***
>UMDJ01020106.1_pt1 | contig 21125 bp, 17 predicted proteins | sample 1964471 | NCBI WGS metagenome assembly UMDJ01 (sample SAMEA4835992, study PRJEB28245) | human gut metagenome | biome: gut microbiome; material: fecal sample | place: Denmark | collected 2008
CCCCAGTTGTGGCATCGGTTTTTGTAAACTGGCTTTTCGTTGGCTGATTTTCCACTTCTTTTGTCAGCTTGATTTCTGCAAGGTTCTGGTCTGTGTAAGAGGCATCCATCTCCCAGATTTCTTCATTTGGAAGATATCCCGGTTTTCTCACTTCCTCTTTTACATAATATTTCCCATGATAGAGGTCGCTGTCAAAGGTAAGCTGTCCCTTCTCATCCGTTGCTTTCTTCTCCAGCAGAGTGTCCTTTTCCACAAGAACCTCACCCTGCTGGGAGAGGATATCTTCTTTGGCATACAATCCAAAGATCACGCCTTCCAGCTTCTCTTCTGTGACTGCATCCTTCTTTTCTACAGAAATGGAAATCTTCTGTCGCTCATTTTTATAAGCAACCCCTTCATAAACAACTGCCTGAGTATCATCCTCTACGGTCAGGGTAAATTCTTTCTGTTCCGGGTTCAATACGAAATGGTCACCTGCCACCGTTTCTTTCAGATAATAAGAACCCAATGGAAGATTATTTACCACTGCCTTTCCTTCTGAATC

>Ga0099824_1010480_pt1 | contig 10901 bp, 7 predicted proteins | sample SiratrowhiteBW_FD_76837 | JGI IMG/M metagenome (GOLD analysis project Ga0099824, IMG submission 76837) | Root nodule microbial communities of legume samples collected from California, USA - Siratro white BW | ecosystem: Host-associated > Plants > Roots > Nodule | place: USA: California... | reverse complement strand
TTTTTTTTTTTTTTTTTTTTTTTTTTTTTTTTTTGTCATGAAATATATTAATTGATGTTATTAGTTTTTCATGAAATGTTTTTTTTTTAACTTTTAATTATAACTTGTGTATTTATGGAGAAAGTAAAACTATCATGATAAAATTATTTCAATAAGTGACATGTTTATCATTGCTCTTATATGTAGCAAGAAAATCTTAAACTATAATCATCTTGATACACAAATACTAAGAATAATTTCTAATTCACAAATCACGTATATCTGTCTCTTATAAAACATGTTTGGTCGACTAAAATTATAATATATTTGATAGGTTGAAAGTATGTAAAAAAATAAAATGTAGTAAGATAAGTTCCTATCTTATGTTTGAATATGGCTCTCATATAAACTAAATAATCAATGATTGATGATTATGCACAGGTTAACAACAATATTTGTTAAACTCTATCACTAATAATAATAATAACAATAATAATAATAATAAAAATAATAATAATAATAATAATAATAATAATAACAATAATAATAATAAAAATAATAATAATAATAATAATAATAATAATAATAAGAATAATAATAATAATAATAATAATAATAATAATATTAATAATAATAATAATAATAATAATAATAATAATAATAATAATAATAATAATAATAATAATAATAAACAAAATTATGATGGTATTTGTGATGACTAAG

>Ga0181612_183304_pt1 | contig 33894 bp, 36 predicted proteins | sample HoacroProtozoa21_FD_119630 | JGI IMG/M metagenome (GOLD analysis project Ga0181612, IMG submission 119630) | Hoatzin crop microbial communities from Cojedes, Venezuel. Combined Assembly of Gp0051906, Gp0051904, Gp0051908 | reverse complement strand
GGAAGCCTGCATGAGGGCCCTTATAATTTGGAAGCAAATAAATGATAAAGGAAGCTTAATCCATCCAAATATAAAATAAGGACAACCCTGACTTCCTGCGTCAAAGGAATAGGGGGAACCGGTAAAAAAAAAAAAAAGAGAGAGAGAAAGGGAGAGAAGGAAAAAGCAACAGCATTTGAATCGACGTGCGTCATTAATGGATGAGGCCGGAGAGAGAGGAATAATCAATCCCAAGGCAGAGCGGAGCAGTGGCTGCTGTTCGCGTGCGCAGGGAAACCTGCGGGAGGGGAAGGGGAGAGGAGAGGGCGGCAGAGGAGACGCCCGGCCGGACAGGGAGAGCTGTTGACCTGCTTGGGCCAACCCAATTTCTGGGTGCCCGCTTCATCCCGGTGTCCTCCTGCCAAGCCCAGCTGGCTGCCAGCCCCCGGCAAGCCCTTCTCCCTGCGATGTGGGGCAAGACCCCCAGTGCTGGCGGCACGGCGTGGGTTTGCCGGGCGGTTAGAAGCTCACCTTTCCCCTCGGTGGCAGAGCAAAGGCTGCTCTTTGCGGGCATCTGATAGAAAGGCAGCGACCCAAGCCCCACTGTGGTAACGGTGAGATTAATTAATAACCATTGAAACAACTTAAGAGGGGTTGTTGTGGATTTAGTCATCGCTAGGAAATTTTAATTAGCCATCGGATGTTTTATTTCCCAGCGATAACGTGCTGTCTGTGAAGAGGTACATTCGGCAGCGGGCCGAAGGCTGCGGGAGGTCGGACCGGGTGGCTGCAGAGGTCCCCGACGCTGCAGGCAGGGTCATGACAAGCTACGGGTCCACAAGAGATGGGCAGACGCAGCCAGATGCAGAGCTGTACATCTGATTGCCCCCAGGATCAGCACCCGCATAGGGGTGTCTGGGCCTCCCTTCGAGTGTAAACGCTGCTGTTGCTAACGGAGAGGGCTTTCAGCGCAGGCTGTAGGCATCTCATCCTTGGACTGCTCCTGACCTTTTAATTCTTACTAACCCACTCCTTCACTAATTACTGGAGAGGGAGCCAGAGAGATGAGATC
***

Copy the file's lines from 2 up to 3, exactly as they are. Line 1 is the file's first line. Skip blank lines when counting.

CCCCAGTTGTGGCATCGGTTTTTGTAAACTGGCTTTTCGTTGGCTGATTTTCCACTTCTTTTGTCAGCTTGATTTCTGCAAGGTTCTGGTCTGTGTAAGAGGCATCCATCTCCCAGATTTCTTCATTTGGAAGATATCCCGGTTTTCTCACTTCCTCTTTTACATAATATTTCCCATGATAGAGGTCGCTGTCAAAGGTAAGCTGTCCCTTCTCATCCGTTGCTTTCTTCTCCAGCAGAGTGTCCTTTTCCACAAGAACCTCACCCTGCTGGGAGAGGATATCTTCTTTGGCATACAATCCAAAGATCACGCCTTCCAGCTTCTCTTCTGTGACTGCATCCTTCTTTTCTACAGAAATGGAAATCTTCTGTCGCTCATTTTTATAAGCAACCCCTTCATAAACAACTGCCTGAGTATCATCCTCTACGGTCAGGGTAAATTCTTTCTGTTCCGGGTTCAATACGAAATGGTCACCTGCCACCGTTTCTTTCAGATAATAAGAACCCAATGGAAGATTATTTACCACTGCCTTTCCTTCTGAATC

>Ga0099824_1010480_pt1 | contig 10901 bp, 7 predicted proteins | sample SiratrowhiteBW_FD_76837 | JGI IMG/M metagenome (GOLD analysis project Ga0099824, IMG submission 76837) | Root nodule microbial communities of legume samples collected from California, USA - Siratro white BW | ecosystem: Host-associated > Plants > Roots > Nodule | place: USA: California... | reverse complement strand